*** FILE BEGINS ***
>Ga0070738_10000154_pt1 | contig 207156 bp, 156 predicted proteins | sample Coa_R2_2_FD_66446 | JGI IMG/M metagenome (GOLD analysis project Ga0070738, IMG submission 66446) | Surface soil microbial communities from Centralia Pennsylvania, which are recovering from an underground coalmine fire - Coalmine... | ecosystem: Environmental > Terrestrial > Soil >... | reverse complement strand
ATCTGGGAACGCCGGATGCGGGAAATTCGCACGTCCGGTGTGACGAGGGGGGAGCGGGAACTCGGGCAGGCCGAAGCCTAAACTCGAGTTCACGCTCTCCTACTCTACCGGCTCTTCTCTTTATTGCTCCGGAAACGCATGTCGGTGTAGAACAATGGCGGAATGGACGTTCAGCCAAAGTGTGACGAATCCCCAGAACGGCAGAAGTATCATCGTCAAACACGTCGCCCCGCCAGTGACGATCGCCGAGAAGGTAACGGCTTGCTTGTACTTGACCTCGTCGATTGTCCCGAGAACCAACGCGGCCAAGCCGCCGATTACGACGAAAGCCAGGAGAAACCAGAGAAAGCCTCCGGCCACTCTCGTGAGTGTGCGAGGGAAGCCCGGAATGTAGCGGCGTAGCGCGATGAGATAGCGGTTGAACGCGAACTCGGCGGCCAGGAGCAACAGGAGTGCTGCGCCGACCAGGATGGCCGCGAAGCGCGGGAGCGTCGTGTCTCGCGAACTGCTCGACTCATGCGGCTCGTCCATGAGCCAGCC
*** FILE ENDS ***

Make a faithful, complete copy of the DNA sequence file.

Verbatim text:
>Ga0070738_10000154_pt1 | contig 207156 bp, 156 predicted proteins | sample Coa_R2_2_FD_66446 | JGI IMG/M metagenome (GOLD analysis project Ga0070738, IMG submission 66446) | Surface soil microbial communities from Centralia Pennsylvania, which are recovering from an underground coalmine fire - Coalmine... | ecosystem: Environmental > Terrestrial > Soil >... | reverse complement strand
ATCTGGGAACGCCGGATGCGGGAAATTCGCACGTCCGGTGTGACGAGGGGGGAGCGGGAACTCGGGCAGGCCGAAGCCTAAACTCGAGTTCACGCTCTCCTACTCTACCGGCTCTTCTCTTTATTGCTCCGGAAACGCATGTCGGTGTAGAACAATGGCGGAATGGACGTTCAGCCAAAGTGTGACGAATCCCCAGAACGGCAGAAGTATCATCGTCAAACACGTCGCCCCGCCAGTGACGATCGCCGAGAAGGTAACGGCTTGCTTGTACTTGACCTCGTCGATTGTCCCGAGAACCAACGCGGCCAAGCCGCCGATTACGACGAAAGCCAGGAGAAACCAGAGAAAGCCTCCGGCCACTCTCGTGAGTGTGCGAGGGAAGCCCGGAATGTAGCGGCGTAGCGCGATGAGATAGCGGTTGAACGCGAACTCGGCGGCCAGGAGCAACAGGAGTGCTGCGCCGACCAGGATGGCCGCGAAGCGCGGGAGCGTCGTGTCTCGCGAACTGCTCGACTCATGCGGCTCGTCCATGAGCCAGCC